Invasive Plant

Himalayan Knotweed

Koenigia polystachya
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Warning

All knotweeds species in BC can grow through concrete and asphalt, damaging infrastructure. This can results in significant control, management, and repair costs.

About This Species

Knotweeds were introduced to British Columbia for use in gardens and landscaping due to their rapid growth and attractive appearance There are now four species established in BC: Bohemian, Giant, Himalayan, and Japanese knotweed. Knotweeds grow aggressively and are very hard to kill. They are widespread throughout the province, and are often found in riparian areas, , derelict land, road and railway right of ways and gardens. They thrive in moist soil and full or partial sun. Knotweeds can spread by seed, root fragments, and stem fragments, making them very difficult to control. Knotweeds are considered noxious weeds in BC.

How to Identify

Knotweeds have attractive plumes of small, white to green
flowers in the spring. Himalayan knotweeds, unlike the other three species, have elongated, tapered leaves that are 8-10 cm wide and 15 cm in length. Similar to bamboo canes, stems grow tall, straight and densely (at a rapid pace). They are hollow and green, sometimes with reddish-brown speckles, and up 5 m in height. Stems may persist through the winter as bare, grey- or straw-coloured hollow stalks.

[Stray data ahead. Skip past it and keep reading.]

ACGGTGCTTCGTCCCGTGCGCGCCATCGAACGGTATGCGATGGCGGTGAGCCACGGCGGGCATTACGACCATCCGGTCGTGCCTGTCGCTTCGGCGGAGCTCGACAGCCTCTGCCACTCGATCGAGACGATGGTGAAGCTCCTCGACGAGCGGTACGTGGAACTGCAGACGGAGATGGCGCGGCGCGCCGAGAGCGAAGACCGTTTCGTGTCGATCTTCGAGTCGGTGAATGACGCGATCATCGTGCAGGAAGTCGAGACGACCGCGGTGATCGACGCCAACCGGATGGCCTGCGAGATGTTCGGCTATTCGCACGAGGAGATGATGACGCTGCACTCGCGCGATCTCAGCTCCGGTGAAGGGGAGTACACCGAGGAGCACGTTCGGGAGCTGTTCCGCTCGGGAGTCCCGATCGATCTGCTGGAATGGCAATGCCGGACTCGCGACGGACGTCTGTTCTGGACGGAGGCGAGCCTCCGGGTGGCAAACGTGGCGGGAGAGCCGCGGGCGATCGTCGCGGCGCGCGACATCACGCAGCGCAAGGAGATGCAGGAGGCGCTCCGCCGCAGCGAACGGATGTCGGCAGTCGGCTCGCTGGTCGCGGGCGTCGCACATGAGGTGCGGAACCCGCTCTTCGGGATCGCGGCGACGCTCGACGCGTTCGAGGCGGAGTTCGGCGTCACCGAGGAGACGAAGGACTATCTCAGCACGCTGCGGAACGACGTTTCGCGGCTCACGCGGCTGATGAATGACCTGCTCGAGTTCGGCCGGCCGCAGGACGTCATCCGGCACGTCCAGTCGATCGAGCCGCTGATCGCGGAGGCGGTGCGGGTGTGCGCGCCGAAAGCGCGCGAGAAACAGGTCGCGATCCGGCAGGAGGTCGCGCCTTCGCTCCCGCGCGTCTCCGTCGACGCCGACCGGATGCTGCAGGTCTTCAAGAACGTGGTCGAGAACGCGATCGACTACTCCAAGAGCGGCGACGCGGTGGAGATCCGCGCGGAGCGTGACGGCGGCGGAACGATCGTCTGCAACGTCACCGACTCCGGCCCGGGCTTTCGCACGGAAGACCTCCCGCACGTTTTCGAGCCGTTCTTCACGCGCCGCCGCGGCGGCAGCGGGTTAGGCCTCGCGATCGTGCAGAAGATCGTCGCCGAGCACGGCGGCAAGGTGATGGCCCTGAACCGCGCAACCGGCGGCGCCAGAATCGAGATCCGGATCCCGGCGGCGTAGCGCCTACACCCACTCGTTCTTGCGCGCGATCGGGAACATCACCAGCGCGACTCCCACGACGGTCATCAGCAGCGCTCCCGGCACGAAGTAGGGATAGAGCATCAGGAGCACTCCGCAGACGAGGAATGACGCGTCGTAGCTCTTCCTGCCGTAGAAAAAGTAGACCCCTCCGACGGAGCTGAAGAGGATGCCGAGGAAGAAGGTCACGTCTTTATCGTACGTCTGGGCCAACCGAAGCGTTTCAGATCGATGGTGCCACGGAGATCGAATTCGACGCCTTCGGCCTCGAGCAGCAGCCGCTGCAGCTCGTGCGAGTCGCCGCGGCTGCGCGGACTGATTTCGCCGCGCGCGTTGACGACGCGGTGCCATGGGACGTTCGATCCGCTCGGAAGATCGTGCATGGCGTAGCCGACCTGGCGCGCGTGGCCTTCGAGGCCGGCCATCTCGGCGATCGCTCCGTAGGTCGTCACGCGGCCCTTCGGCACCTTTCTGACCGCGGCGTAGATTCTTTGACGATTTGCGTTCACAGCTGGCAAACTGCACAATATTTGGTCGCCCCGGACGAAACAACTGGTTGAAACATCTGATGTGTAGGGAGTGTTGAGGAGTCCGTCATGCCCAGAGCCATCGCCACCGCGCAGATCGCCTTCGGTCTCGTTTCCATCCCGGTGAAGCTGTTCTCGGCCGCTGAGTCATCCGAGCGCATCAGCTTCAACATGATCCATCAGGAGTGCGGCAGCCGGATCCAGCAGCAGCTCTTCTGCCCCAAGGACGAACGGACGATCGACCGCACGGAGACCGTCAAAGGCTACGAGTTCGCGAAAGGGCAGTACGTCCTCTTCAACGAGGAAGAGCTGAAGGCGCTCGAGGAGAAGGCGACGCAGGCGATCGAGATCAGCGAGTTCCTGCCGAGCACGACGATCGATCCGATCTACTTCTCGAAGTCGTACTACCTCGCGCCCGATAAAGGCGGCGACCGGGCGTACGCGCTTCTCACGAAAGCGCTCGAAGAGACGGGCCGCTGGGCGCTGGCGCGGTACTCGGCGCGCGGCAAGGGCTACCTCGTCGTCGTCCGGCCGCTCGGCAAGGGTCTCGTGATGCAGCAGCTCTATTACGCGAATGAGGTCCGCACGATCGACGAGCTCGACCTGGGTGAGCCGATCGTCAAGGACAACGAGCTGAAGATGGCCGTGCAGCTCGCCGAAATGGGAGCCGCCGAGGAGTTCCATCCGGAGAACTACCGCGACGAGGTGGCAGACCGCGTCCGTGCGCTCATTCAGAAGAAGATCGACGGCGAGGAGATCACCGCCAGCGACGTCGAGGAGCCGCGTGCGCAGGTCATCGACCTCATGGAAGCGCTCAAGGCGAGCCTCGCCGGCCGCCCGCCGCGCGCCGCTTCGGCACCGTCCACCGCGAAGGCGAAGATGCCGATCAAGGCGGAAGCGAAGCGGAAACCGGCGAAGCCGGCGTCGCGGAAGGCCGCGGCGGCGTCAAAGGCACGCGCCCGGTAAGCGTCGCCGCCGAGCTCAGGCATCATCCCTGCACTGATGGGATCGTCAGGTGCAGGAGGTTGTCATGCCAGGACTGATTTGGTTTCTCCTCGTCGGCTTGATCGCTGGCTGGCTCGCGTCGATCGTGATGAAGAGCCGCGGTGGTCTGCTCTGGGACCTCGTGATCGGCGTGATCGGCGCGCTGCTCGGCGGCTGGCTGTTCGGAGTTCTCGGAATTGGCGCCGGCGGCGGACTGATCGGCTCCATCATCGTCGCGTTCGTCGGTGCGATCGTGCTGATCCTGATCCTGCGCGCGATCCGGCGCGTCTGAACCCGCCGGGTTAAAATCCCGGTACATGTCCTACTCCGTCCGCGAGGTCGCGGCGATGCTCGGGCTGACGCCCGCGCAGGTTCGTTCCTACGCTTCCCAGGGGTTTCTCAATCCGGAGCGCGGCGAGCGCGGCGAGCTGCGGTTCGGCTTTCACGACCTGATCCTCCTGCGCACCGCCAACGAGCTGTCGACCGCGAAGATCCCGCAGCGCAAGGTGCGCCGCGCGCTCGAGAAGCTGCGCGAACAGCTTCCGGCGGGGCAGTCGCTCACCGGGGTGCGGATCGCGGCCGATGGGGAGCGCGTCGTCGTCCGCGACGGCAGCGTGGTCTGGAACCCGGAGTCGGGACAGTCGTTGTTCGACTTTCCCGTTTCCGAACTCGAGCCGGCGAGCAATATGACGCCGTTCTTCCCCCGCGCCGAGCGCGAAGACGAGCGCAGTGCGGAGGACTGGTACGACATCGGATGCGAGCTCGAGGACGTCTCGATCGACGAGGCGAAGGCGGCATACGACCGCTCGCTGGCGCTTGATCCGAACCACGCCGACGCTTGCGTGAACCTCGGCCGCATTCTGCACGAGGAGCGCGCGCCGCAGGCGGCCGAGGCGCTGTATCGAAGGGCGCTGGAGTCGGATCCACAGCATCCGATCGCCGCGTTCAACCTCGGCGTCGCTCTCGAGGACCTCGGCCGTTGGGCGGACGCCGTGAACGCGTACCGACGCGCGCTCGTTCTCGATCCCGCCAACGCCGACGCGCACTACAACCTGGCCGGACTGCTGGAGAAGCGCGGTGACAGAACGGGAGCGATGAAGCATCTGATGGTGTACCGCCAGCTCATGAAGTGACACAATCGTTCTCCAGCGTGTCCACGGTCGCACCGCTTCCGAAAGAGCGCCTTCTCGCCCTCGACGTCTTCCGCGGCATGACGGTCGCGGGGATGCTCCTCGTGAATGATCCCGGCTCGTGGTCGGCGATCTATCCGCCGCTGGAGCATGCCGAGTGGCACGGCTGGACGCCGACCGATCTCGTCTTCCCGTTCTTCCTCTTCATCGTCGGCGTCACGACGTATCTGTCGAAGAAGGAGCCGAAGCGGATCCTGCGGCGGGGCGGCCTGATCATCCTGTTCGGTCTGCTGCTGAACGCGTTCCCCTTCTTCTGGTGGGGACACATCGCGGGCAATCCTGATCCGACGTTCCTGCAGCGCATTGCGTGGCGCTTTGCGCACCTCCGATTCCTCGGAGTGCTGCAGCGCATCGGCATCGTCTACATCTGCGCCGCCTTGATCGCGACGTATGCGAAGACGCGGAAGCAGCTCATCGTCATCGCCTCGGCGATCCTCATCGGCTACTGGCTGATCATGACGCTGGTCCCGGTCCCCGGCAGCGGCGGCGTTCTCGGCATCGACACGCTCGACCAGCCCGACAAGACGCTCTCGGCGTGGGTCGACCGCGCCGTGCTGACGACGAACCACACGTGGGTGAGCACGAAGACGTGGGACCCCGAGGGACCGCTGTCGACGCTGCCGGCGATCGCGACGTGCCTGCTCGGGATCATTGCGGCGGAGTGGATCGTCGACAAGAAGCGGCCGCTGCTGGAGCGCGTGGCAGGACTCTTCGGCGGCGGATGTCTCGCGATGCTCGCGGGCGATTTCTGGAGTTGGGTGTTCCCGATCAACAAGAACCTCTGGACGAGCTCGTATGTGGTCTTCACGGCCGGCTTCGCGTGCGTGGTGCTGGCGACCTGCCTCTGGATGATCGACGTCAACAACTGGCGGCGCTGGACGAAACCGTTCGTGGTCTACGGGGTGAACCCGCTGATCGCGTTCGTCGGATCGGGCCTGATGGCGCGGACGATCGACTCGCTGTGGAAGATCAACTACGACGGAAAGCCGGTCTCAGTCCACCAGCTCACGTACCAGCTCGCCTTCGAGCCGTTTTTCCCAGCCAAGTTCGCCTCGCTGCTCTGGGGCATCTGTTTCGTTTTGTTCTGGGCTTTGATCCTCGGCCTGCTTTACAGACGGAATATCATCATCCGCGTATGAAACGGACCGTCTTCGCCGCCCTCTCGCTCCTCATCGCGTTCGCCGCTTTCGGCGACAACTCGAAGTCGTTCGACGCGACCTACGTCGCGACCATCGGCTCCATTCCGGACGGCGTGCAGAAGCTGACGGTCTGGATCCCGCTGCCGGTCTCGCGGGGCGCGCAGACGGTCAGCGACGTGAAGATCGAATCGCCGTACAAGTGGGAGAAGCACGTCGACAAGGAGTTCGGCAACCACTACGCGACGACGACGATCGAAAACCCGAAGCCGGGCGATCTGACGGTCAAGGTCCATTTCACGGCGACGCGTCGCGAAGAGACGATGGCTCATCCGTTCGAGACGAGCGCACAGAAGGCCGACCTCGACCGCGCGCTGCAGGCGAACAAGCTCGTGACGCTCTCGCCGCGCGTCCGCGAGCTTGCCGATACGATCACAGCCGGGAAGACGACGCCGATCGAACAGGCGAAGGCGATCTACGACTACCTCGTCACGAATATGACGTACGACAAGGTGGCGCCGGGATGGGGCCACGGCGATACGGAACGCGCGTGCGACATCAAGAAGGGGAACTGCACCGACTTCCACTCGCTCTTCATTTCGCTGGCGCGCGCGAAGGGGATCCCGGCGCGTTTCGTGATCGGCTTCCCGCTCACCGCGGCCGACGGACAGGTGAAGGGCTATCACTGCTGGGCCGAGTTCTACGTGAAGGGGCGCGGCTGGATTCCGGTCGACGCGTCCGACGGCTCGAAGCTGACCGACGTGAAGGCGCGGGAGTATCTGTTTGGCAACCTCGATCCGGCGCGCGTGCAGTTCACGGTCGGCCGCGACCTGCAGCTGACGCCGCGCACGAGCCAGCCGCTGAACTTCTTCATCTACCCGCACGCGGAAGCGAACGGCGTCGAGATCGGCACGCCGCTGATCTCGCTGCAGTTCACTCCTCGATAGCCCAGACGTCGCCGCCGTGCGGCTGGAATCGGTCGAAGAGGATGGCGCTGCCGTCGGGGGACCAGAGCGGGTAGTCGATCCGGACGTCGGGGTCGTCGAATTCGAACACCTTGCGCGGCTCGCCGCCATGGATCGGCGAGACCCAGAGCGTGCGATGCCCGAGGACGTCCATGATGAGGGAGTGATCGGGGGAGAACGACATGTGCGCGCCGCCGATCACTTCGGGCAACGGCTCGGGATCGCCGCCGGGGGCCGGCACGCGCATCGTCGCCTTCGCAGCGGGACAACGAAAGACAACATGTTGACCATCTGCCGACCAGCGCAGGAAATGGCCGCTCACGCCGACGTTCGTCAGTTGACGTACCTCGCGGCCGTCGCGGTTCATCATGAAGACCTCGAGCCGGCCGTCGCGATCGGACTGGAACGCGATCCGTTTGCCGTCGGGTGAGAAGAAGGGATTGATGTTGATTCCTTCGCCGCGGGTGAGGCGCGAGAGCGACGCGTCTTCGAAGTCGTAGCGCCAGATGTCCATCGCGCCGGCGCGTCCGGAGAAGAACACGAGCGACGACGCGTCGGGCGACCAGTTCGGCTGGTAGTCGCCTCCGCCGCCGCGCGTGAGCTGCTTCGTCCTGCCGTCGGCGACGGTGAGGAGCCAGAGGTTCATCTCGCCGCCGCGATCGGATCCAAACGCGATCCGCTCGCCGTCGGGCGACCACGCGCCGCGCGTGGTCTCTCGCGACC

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A few non-invasive alternatives to plant instead of Himalayan Knotweed include:

  • Red-osier dogwood (Cornus stolonifera)
  • Black elderberry (Sambucus racemosa var. melanocarpa)
  • Pee Gee hydrangea (Hydrangea paniculata ‘Grandiflora’)
  • False Solomon’s-seal (Maianthemum (Smilacina) racemosum subsp. amplexicaule)
  • Goat’s beard (Aruncus dioicus)

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